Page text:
Varicose veins are blood vessels just under the skin that are dilated and twisted due to a defect in the valves inside the veins. The song builds up in the sections of the vein, causing the vein to swell and swell. Varicose veins usually appear in the legs and feet. However, they can also occur in other parts of the body, for example in the downward veins of the esophagus, the gastric mucosa, the large intestine, the rectum, and the scrotum. There are no general symptoms, but in some cases they cause serious medical problems. Varicose veins cause some discomfort, but for many people this condition has mainly caused an appearance problem, since the veins can look like rope, twisted and swollen under the skin.
The condition of varicose veins is very common during pregnancy. In fact, about 40 percent of all pregnant women suffer from varicose veins. There are many reasons for the development of varicose veins during pregnancy. The main cause is the hormonal changes that occur during pregnancy. High hormone levels and progesterone relax the blood vessels. This can cause easy separation of the two halves of the vein valves, which interferes with their function to prevent blood reflux. Second, the growing uterus puts pressure on the pelvic veins and the inferior vena cava. This increases blood pressure in the leg veins, which then tend to have seizures. As the baby grows, the uterus enlarges and the veins become even clearer. Hereditary factors also affect the condition. A family history of developed varicose veins developed to develop the disease. Finally, overweight women have a higher incidence of varicose veins.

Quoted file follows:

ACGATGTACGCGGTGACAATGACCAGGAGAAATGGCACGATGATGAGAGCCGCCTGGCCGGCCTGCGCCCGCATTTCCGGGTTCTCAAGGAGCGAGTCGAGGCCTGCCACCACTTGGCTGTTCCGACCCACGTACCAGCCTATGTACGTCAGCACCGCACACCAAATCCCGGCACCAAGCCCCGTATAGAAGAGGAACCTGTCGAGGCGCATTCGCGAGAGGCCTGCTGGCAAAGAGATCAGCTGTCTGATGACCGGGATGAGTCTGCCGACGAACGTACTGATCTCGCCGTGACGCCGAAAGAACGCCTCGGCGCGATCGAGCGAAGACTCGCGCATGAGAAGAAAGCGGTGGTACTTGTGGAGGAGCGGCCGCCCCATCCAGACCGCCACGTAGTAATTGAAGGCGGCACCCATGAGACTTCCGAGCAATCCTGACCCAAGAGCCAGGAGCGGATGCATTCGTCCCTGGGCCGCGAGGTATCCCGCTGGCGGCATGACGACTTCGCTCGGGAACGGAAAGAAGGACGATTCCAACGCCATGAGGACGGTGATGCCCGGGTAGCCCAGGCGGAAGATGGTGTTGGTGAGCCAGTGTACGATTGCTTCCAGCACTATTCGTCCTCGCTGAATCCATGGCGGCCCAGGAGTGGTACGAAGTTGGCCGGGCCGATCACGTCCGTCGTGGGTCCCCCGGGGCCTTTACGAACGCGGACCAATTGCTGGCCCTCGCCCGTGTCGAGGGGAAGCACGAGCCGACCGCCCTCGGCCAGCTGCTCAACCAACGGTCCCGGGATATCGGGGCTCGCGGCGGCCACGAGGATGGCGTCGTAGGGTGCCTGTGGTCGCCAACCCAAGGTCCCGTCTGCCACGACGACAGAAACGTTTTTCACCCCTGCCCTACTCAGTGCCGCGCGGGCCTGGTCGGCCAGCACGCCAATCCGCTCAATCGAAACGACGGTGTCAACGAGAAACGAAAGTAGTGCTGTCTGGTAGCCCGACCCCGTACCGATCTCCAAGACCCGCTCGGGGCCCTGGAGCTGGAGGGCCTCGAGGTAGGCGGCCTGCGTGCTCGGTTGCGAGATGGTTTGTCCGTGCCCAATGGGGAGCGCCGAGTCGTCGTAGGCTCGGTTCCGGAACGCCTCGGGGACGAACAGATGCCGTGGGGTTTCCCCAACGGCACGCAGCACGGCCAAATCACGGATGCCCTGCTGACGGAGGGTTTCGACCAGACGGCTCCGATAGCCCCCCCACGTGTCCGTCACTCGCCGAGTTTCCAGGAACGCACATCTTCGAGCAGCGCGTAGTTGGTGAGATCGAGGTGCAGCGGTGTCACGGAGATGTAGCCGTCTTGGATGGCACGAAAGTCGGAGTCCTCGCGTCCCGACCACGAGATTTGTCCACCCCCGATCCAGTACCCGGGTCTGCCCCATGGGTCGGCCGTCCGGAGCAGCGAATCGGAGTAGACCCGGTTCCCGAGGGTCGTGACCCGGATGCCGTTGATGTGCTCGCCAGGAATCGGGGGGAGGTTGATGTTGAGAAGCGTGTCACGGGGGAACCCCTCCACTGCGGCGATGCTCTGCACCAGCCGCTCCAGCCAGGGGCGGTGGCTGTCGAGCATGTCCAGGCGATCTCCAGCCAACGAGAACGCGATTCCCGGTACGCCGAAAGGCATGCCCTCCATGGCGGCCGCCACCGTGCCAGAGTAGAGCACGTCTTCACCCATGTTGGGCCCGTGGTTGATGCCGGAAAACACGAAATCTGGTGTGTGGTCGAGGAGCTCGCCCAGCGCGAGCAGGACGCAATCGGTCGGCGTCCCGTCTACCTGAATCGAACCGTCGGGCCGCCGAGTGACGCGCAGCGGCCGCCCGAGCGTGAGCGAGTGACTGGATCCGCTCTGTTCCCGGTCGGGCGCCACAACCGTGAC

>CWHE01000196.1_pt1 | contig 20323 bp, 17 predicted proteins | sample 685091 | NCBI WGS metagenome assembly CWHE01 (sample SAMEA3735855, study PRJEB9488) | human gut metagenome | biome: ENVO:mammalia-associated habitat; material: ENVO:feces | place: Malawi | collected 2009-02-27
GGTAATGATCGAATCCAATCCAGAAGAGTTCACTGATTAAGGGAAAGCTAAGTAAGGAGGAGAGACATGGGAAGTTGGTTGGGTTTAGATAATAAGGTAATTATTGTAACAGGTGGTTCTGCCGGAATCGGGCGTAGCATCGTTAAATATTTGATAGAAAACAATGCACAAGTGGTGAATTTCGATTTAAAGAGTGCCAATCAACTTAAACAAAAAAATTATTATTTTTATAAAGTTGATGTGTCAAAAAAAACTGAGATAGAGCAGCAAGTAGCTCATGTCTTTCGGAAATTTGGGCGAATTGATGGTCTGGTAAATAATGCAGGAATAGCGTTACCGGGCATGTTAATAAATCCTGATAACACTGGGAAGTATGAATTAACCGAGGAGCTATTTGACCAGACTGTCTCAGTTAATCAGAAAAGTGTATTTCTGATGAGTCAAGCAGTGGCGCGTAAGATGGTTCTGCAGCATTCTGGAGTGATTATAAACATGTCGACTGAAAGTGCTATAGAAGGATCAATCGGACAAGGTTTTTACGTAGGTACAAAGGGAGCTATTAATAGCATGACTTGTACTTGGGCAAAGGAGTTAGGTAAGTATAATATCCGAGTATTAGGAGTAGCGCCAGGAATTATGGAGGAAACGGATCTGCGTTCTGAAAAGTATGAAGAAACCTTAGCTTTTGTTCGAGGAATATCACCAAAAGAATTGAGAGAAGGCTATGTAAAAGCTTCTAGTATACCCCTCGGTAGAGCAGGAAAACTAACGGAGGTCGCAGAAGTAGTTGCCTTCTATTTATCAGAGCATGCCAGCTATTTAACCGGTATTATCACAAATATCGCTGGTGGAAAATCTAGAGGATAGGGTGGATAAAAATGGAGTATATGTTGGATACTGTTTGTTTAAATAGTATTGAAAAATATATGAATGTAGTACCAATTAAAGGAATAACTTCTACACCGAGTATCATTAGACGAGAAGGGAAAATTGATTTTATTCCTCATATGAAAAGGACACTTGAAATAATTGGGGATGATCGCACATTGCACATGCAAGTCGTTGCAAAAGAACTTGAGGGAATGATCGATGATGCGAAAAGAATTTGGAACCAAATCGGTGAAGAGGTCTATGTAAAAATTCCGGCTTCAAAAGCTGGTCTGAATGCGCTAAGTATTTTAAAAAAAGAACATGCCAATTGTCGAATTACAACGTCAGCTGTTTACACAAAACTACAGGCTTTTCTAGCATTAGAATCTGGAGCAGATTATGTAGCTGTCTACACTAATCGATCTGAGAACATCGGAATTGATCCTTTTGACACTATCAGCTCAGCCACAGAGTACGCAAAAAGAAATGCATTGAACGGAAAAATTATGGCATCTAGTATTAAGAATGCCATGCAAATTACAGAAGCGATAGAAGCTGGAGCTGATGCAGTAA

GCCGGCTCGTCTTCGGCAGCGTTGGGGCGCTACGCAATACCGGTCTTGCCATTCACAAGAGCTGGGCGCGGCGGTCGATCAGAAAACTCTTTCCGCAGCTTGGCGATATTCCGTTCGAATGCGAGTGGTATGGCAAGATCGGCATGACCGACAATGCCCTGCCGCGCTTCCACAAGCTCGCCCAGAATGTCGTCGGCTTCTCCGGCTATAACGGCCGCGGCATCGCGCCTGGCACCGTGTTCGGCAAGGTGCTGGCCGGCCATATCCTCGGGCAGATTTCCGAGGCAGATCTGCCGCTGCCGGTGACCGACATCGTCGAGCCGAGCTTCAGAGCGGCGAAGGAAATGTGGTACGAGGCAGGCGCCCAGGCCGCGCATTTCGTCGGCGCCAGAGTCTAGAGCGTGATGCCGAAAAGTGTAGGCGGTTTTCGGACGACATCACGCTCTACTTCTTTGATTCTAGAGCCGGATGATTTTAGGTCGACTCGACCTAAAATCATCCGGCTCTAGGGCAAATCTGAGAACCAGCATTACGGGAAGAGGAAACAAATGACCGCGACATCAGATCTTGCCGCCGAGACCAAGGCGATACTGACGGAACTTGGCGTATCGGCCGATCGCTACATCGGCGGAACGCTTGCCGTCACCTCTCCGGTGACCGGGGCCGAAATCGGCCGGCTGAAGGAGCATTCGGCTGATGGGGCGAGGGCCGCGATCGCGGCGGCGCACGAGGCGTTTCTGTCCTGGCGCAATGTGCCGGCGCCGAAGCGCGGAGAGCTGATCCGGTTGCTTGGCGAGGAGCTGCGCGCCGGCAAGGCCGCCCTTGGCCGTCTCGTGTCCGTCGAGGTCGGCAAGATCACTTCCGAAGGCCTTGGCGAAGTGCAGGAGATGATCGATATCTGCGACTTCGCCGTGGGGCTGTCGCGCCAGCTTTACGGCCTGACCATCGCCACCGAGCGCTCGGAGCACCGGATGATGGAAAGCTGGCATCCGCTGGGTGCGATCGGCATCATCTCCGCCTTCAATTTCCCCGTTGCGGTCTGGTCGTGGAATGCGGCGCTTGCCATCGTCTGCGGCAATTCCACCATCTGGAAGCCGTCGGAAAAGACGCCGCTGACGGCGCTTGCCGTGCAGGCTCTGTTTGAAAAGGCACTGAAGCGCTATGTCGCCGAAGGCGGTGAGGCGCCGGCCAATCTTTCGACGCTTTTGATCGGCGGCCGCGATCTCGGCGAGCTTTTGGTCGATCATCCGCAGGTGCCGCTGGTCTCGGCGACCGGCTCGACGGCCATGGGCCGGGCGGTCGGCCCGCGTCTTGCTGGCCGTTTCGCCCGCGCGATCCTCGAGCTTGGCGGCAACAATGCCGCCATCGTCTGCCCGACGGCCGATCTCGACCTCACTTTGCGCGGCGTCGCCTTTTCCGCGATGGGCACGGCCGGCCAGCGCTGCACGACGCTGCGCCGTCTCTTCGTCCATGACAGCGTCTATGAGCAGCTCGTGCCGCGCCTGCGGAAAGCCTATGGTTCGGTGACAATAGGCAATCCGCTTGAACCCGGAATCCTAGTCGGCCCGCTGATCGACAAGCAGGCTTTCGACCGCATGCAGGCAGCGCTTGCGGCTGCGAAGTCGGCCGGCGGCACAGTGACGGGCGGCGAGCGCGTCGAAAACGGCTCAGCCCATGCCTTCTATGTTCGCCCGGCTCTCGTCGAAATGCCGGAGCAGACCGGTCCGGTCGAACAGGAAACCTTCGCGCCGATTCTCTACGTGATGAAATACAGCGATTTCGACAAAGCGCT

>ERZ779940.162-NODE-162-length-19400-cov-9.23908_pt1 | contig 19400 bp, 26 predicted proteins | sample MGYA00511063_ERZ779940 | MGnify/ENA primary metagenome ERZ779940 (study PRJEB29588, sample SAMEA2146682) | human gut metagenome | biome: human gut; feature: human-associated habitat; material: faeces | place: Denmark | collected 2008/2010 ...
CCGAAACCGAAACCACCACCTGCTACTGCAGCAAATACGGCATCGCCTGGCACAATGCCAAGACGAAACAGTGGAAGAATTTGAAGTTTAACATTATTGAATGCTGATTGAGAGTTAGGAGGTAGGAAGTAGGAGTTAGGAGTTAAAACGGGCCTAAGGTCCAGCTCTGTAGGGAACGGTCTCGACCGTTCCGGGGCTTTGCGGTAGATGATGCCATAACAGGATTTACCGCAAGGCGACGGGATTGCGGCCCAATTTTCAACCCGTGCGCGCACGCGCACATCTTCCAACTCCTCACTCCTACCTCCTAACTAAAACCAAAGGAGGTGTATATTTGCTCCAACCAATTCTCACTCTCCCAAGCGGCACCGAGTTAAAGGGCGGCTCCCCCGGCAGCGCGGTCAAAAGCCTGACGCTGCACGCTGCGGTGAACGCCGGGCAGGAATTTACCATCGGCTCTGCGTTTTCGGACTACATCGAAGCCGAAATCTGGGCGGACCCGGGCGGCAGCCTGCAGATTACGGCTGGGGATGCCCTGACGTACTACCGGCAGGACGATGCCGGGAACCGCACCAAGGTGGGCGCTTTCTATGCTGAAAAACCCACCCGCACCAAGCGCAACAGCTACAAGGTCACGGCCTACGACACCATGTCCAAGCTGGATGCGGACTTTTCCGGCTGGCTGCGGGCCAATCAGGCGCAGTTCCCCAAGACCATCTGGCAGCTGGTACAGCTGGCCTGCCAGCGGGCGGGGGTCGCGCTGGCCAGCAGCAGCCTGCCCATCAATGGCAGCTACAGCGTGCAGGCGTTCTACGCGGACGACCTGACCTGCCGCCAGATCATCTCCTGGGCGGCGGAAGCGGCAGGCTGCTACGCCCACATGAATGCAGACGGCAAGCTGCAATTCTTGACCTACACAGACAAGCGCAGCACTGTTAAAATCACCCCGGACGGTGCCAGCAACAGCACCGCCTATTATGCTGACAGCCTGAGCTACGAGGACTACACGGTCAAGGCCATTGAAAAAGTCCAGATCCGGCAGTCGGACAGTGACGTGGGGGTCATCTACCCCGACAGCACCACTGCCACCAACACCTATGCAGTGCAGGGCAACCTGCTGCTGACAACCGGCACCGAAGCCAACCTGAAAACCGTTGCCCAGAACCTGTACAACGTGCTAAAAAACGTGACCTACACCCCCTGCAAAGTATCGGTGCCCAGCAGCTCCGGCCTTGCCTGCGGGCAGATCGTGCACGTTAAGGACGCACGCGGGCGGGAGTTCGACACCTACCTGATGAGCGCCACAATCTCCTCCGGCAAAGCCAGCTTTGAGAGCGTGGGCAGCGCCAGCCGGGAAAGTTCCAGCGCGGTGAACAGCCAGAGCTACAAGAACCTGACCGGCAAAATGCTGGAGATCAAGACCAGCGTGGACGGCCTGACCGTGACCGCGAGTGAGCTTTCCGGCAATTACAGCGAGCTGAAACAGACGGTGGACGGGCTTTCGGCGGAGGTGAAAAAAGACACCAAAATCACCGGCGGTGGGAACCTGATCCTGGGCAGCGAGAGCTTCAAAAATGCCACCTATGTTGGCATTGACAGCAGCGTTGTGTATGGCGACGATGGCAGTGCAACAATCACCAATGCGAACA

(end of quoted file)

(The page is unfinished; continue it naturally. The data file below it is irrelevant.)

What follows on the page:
Varicose veins can itch or even hurt, but the biggest problem with women is that of vanity. During pregnancy, varicose veins, called hemorrhoids, can also form in the vagina or around the anus. Serious problems can arise in the formation of blood clots in the veins, which in turn can cause chronic circulatory problems. A rapid heartbeat or swelling may be signs of a pulmonary embolism that requires immediate medical attention.
The best way to minimize varicose veins is to prevent putting too much pressure on your legs during pregnancy. Daily exercise in the form of a short brisk walk can help. Pregnant women should avoid standing for long hours and lifting their feet and legs if possible. Try sleeping with your feet on a pillow on your left side. Since the inferior vena cava is on the right side, it relieves the rest of the left side of the weight of the uterus; This reduces venous pressure in the lower limbs. Wearing the special support tights shortly before the lever is healthy. If you take this precaution before getting up, no excess blood can accumulate in your legs. When sitting, you should avoid crossing your legs. Finally, controlling body weight is very important as it can make the situation worse.
Varicose veins that develop during pregnancy usually go away on their own within three to four months of giving birth. If the bulging veins become too uncomfortable to live, medical help can be sought. Varicose veins can be corrected in surgical surgery. Before deciding on surgery, however, it is important to understand that varicose veins recur frequently with each planned pregnancy, often earlier than during the previous pregnancy. Varicose veins can also become larger with each pregnancy to come. It is therefore advisable to perform the operation only after full family planning.